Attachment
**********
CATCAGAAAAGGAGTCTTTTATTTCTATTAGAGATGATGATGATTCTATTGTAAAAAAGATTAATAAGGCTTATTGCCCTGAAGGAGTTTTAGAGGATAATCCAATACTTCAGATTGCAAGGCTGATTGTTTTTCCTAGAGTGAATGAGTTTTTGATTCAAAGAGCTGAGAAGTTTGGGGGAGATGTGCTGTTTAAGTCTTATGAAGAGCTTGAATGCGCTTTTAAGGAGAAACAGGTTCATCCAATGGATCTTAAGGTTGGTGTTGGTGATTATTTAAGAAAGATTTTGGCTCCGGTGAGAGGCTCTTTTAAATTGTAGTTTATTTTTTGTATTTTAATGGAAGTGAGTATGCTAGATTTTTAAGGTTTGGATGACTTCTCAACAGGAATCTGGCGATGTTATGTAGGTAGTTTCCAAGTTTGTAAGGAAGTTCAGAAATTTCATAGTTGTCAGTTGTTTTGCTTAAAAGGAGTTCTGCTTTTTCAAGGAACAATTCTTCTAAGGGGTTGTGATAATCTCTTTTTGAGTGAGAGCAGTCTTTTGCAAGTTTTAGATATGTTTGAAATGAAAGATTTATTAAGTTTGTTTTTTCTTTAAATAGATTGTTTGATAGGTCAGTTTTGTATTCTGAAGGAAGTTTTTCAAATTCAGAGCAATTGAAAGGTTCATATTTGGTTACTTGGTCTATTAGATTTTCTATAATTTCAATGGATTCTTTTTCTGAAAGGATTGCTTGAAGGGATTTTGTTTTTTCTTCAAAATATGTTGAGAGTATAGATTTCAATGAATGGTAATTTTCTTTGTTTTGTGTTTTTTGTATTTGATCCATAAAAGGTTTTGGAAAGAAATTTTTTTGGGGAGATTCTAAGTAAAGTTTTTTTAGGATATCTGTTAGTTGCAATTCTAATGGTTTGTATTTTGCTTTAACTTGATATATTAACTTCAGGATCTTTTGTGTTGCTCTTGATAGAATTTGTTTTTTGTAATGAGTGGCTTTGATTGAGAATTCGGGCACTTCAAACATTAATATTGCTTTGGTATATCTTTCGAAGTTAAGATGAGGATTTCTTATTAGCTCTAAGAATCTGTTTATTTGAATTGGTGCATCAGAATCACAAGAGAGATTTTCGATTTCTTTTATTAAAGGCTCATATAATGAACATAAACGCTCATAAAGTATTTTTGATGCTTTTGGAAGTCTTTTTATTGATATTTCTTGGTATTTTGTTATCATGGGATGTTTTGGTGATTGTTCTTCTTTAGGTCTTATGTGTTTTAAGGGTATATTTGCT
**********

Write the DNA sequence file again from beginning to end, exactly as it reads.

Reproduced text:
CATCAGAAAAGGAGTCTTTTATTTCTATTAGAGATGATGATGATTCTATTGTAAAAAAGATTAATAAGGCTTATTGCCCTGAAGGAGTTTTAGAGGATAATCCAATACTTCAGATTGCAAGGCTGATTGTTTTTCCTAGAGTGAATGAGTTTTTGATTCAAAGAGCTGAGAAGTTTGGGGGAGATGTGCTGTTTAAGTCTTATGAAGAGCTTGAATGCGCTTTTAAGGAGAAACAGGTTCATCCAATGGATCTTAAGGTTGGTGTTGGTGATTATTTAAGAAAGATTTTGGCTCCGGTGAGAGGCTCTTTTAAATTGTAGTTTATTTTTTGTATTTTAATGGAAGTGAGTATGCTAGATTTTTAAGGTTTGGATGACTTCTCAACAGGAATCTGGCGATGTTATGTAGGTAGTTTCCAAGTTTGTAAGGAAGTTCAGAAATTTCATAGTTGTCAGTTGTTTTGCTTAAAAGGAGTTCTGCTTTTTCAAGGAACAATTCTTCTAAGGGGTTGTGATAATCTCTTTTTGAGTGAGAGCAGTCTTTTGCAAGTTTTAGATATGTTTGAAATGAAAGATTTATTAAGTTTGTTTTTTCTTTAAATAGATTGTTTGATAGGTCAGTTTTGTATTCTGAAGGAAGTTTTTCAAATTCAGAGCAATTGAAAGGTTCATATTTGGTTACTTGGTCTATTAGATTTTCTATAATTTCAATGGATTCTTTTTCTGAAAGGATTGCTTGAAGGGATTTTGTTTTTTCTTCAAAATATGTTGAGAGTATAGATTTCAATGAATGGTAATTTTCTTTGTTTTGTGTTTTTTGTATTTGATCCATAAAAGGTTTTGGAAAGAAATTTTTTTGGGGAGATTCTAAGTAAAGTTTTTTTAGGATATCTGTTAGTTGCAATTCTAATGGTTTGTATTTTGCTTTAACTTGATATATTAACTTCAGGATCTTTTGTGTTGCTCTTGATAGAATTTGTTTTTTGTAATGAGTGGCTTTGATTGAGAATTCGGGCACTTCAAACATTAATATTGCTTTGGTATATCTTTCGAAGTTAAGATGAGGATTTCTTATTAGCTCTAAGAATCTGTTTATTTGAATTGGTGCATCAGAATCACAAGAGAGATTTTCGATTTCTTTTATTAAAGGCTCATATAATGAACATAAACGCTCATAAAGTATTTTTGATGCTTTTGGAAGTCTTTTTATTGATATTTCTTGGTATTTTGTTATCATGGGATGTTTTGGTGATTGTTCTTCTTTAGGTCTTATGTGTTTTAAGGGTATATTTGCT